Dispersing fine light-scattering particles into the upper atmosphere could help combat climate change, suggests a member of the Institution of Chemical Engineers (IChemE) and Royal Academy of Engineer- ing chartered chemical engineer Peter Davidson.
The technology involves dispersing benign titanium dioxide particles found in paint, inks and sunscreens into the stratosphere to deflect the sun’s rays.
“We have called for this geo-engineering concept to be properly researched as an insurance policy to cope with the possible catastrophic effects of global warming if we don’t manage to reduce emissions fast enough,” says Davidson.
He explains the concept mimics the earth-cooling effects of large volcanic eruptions, which occur several times during a century.
In 1991, Mount Pinatubo, in the Philippines, erupted and caused a 0.5 ºC global reduction in temperatures.
The eruption released 20- million tons of sulphur dioxide into the stratosphere, forming a fine mist of sulphuric acid particles, which spread around the globe within months.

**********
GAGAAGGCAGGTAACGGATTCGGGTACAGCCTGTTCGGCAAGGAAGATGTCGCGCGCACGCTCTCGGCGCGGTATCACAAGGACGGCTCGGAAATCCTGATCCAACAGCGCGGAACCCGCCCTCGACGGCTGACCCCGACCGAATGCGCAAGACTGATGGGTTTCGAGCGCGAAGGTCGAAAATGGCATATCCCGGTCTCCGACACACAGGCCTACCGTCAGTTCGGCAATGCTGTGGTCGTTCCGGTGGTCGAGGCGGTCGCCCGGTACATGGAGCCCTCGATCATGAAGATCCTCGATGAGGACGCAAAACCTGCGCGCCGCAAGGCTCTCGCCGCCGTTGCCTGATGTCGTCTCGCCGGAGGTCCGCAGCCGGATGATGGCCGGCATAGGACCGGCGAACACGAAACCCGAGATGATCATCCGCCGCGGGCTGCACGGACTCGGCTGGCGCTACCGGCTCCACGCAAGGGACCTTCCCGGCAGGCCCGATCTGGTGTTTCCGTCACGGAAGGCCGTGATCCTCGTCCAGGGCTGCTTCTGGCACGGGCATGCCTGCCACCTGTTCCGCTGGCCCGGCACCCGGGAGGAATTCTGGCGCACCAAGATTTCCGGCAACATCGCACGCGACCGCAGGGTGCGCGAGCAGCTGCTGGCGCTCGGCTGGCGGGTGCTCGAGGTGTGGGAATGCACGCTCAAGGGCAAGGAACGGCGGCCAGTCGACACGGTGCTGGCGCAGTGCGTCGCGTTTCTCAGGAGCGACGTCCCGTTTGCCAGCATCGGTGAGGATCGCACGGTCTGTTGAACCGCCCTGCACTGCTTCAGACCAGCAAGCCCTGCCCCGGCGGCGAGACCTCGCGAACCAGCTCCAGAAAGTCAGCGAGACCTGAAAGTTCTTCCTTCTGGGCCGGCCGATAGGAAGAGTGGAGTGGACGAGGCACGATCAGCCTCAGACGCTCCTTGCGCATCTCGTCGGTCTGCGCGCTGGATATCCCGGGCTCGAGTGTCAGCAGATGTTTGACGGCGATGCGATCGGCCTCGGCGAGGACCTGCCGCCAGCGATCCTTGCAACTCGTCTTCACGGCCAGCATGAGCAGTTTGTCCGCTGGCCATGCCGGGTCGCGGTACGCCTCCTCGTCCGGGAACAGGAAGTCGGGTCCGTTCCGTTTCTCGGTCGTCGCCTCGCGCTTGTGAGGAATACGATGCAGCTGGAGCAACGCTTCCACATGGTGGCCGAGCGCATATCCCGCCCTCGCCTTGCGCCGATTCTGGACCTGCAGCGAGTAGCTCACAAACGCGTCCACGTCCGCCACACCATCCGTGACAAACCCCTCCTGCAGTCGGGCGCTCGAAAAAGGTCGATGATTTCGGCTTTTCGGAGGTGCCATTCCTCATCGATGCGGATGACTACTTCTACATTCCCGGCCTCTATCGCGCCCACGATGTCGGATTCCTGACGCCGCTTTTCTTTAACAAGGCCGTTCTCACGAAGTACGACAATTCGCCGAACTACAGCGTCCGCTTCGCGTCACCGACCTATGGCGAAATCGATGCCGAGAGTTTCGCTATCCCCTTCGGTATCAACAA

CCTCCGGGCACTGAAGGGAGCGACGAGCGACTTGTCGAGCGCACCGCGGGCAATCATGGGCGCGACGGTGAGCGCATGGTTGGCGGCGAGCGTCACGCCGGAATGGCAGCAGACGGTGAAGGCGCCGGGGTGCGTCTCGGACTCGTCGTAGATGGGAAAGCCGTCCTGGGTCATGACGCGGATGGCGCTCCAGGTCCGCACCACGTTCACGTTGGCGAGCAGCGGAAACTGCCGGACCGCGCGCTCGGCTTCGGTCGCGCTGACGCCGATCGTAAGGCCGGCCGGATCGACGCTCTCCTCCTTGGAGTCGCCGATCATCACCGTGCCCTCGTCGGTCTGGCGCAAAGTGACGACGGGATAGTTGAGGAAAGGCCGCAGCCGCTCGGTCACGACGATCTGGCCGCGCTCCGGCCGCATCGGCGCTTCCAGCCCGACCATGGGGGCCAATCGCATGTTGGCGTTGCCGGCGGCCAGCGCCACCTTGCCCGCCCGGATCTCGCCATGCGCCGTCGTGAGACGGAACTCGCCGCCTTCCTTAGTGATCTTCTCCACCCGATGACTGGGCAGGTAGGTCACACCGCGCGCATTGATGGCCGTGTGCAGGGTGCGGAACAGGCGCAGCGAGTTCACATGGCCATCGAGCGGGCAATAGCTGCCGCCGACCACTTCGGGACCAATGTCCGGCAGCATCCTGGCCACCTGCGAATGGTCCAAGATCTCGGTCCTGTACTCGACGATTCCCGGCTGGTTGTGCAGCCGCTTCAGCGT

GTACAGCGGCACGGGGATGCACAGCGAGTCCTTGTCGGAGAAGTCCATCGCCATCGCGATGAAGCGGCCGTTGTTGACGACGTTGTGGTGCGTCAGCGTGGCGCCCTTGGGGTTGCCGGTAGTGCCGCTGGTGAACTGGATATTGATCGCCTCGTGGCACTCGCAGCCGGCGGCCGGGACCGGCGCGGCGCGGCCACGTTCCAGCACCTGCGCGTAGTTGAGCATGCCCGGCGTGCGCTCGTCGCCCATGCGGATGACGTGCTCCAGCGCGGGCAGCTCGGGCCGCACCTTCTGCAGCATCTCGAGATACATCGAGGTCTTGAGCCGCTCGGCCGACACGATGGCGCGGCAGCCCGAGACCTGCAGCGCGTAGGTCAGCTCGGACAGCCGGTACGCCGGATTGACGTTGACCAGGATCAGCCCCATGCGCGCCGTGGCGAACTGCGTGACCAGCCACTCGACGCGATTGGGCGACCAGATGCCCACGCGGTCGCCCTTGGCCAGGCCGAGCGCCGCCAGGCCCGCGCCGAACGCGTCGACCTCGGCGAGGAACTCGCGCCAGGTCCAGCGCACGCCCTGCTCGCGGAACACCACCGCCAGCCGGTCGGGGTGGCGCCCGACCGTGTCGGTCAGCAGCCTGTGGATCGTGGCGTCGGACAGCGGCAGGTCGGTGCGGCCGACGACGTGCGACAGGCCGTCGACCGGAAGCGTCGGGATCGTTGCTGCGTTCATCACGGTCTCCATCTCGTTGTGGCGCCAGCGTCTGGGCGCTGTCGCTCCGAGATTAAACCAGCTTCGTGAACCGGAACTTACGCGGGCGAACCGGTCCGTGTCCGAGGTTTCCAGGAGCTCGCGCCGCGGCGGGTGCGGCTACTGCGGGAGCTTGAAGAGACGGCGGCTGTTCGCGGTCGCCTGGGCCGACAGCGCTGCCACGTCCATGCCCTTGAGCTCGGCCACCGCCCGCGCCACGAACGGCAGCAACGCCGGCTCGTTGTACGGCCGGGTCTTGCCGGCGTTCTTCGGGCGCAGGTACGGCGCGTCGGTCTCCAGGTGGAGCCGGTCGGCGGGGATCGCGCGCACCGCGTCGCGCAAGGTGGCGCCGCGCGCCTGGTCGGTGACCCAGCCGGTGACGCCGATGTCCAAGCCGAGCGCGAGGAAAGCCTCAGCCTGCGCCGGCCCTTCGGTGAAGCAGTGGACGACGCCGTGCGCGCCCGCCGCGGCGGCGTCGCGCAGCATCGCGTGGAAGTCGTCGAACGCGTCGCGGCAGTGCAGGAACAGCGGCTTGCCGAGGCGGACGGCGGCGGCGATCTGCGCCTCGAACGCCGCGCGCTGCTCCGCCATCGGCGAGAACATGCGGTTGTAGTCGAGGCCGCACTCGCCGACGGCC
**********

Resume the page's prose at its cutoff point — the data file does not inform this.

“Volcanic aerosol particles are similar to the wavelength of sunlight in size, enabling them to reflect some light back into space,” says Davidson.
He claims that titanium dioxide is stable in air, nontoxic and seven times more effective at scattering light than sulphuric acid.
“The total capital cost of the project could be £500- million plus a further £600- million in yearly operating costs, which are about 30 times lower than the next best technologies offered to complete such a mammoth task,” he says.
Further, more than a million tons of titanium diox- ide would need to be dispersed each year for 50 to 150 years to keep global warming under control.